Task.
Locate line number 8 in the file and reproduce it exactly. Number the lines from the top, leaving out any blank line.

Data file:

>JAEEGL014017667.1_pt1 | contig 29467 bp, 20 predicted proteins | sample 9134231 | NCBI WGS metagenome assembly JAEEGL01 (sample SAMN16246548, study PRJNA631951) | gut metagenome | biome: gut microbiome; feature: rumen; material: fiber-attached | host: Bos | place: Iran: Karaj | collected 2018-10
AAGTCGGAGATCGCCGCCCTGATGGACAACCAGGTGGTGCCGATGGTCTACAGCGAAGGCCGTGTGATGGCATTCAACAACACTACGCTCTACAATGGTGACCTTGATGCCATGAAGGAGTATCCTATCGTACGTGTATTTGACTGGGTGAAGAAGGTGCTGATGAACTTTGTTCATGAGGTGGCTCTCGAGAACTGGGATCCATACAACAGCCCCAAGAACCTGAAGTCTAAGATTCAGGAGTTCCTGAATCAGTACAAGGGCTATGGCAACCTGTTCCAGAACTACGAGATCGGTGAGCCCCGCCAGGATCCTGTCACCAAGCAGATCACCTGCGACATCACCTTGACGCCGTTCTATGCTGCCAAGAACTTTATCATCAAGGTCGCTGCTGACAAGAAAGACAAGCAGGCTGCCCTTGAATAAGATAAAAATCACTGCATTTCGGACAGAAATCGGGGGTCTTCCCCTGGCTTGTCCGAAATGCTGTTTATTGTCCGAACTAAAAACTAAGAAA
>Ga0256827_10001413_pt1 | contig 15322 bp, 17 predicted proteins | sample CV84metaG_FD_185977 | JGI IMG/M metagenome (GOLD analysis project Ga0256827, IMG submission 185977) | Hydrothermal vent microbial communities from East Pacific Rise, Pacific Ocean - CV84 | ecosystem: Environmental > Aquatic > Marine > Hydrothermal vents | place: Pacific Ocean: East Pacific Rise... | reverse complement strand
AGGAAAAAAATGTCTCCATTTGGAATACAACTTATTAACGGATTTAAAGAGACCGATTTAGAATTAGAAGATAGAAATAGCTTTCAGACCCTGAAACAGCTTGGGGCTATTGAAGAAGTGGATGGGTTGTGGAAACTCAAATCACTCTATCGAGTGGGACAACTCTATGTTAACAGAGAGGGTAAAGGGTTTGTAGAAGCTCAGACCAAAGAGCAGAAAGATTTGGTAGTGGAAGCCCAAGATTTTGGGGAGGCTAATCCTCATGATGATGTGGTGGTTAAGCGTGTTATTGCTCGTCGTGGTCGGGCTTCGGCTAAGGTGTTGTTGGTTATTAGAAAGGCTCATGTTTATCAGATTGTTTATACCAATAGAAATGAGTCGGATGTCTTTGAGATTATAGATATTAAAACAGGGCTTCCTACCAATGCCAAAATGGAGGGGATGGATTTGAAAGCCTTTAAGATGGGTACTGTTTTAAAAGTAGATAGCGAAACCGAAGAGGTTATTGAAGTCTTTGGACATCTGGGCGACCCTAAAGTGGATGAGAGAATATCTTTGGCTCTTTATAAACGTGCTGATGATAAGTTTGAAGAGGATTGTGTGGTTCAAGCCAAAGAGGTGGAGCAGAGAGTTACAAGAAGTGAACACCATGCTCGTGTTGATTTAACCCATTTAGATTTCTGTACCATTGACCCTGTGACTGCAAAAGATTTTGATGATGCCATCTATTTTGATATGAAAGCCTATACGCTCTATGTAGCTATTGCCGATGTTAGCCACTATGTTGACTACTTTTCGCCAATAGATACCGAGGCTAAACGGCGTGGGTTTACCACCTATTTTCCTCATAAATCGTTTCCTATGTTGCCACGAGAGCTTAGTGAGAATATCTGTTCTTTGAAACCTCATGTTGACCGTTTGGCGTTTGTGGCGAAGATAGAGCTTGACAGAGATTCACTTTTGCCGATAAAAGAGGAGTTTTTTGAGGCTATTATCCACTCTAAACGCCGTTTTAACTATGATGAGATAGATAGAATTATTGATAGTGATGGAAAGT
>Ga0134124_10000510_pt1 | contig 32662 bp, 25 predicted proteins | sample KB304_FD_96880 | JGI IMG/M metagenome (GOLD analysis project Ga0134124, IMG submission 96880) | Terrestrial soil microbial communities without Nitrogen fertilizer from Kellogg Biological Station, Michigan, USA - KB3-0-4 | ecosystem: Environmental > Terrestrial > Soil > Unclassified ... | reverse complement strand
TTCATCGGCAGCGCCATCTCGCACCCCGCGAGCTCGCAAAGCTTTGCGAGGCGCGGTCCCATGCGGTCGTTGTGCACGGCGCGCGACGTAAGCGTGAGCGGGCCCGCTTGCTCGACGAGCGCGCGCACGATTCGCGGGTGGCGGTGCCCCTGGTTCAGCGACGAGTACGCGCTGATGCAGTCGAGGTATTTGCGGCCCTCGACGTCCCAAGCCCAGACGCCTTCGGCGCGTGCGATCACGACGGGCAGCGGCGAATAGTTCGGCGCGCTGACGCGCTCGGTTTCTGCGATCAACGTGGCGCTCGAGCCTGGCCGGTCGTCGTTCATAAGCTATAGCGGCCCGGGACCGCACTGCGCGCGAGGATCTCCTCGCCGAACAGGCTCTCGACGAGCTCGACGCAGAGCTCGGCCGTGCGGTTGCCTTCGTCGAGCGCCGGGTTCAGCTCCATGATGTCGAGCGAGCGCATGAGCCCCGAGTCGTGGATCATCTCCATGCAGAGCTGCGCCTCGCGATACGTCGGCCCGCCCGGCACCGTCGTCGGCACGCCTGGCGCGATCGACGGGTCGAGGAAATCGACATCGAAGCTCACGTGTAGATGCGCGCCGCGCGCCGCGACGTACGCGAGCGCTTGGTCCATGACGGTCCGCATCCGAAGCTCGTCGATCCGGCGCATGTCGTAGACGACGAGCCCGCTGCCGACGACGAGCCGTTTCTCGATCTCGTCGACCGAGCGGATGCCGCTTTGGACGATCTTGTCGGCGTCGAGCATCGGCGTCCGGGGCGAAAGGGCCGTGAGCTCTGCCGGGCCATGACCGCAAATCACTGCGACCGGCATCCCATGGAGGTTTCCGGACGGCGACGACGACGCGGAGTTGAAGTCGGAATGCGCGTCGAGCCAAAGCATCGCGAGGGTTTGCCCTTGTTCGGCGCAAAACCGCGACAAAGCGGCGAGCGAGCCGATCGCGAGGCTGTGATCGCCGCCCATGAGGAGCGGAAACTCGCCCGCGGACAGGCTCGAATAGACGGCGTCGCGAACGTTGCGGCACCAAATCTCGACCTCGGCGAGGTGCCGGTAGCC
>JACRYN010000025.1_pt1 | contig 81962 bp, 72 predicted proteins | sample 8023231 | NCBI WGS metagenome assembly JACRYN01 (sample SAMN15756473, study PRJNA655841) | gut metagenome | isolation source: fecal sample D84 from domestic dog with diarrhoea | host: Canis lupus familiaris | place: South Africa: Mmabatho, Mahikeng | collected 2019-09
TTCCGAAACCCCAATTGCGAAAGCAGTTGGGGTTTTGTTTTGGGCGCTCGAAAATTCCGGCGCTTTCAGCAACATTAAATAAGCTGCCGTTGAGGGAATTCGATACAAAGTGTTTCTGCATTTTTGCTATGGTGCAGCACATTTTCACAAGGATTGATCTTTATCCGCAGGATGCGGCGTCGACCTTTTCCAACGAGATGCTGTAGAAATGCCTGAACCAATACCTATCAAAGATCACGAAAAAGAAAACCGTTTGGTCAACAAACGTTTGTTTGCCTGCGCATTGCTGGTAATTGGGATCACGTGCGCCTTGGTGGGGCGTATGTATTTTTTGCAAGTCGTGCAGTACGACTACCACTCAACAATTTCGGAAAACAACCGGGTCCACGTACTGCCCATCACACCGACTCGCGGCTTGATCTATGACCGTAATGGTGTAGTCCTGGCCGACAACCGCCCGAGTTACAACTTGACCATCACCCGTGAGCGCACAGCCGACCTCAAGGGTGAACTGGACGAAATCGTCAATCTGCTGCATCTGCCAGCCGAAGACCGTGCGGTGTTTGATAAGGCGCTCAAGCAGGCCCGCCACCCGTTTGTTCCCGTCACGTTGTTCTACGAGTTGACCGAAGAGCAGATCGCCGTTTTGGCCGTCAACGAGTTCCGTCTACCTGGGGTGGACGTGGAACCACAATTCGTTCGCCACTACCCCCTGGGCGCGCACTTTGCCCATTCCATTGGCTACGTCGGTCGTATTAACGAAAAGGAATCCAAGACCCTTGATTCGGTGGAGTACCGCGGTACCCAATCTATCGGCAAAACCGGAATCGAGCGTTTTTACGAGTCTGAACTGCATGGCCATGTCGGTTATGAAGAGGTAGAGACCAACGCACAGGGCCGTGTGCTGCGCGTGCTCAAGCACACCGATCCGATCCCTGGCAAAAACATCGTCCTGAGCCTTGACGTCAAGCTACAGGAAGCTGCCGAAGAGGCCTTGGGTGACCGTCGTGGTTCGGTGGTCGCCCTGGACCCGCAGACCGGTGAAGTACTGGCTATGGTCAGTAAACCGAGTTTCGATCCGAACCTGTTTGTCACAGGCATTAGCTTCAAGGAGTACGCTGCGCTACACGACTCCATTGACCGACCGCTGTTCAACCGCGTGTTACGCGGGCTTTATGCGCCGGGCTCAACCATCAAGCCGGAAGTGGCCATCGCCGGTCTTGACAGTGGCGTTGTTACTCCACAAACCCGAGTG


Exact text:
TTCCGAAACCCCAATTGCGAAAGCAGTTGGGGTTTTGTTTTGGGCGCTCGAAAATTCCGGCGCTTTCAGCAACATTAAATAAGCTGCCGTTGAGGGAATTCGATACAAAGTGTTTCTGCATTTTTGCTATGGTGCAGCACATTTTCACAAGGATTGATCTTTATCCGCAGGATGCGGCGTCGACCTTTTCCAACGAGATGCTGTAGAAATGCCTGAACCAATACCTATCAAAGATCACGAAAAAGAAAACCGTTTGGTCAACAAACGTTTGTTTGCCTGCGCATTGCTGGTAATTGGGATCACGTGCGCCTTGGTGGGGCGTATGTATTTTTTGCAAGTCGTGCAGTACGACTACCACTCAACAATTTCGGAAAACAACCGGGTCCACGTACTGCCCATCACACCGACTCGCGGCTTGATCTATGACCGTAATGGTGTAGTCCTGGCCGACAACCGCCCGAGTTACAACTTGACCATCACCCGTGAGCGCACAGCCGACCTCAAGGGTGAACTGGACGAAATCGTCAATCTGCTGCATCTGCCAGCCGAAGACCGTGCGGTGTTTGATAAGGCGCTCAAGCAGGCCCGCCACCCGTTTGTTCCCGTCACGTTGTTCTACGAGTTGACCGAAGAGCAGATCGCCGTTTTGGCCGTCAACGAGTTCCGTCTACCTGGGGTGGACGTGGAACCACAATTCGTTCGCCACTACCCCCTGGGCGCGCACTTTGCCCATTCCATTGGCTACGTCGGTCGTATTAACGAAAAGGAATCCAAGACCCTTGATTCGGTGGAGTACCGCGGTACCCAATCTATCGGCAAAACCGGAATCGAGCGTTTTTACGAGTCTGAACTGCATGGCCATGTCGGTTATGAAGAGGTAGAGACCAACGCACAGGGCCGTGTGCTGCGCGTGCTCAAGCACACCGATCCGATCCCTGGCAAAAACATCGTCCTGAGCCTTGACGTCAAGCTACAGGAAGCTGCCGAAGAGGCCTTGGGTGACCGTCGTGGTTCGGTGGTCGCCCTGGACCCGCAGACCGGTGAAGTACTGGCTATGGTCAGTAAACCGAGTTTCGATCCGAACCTGTTTGTCACAGGCATTAGCTTCAAGGAGTACGCTGCGCTACACGACTCCATTGACCGACCGCTGTTCAACCGCGTGTTACGCGGGCTTTATGCGCCGGGCTCAACCATCAAGCCGGAAGTGGCCATCGCCGGTCTTGACAGTGGCGTTGTTACTCCACAAACCCGAGTG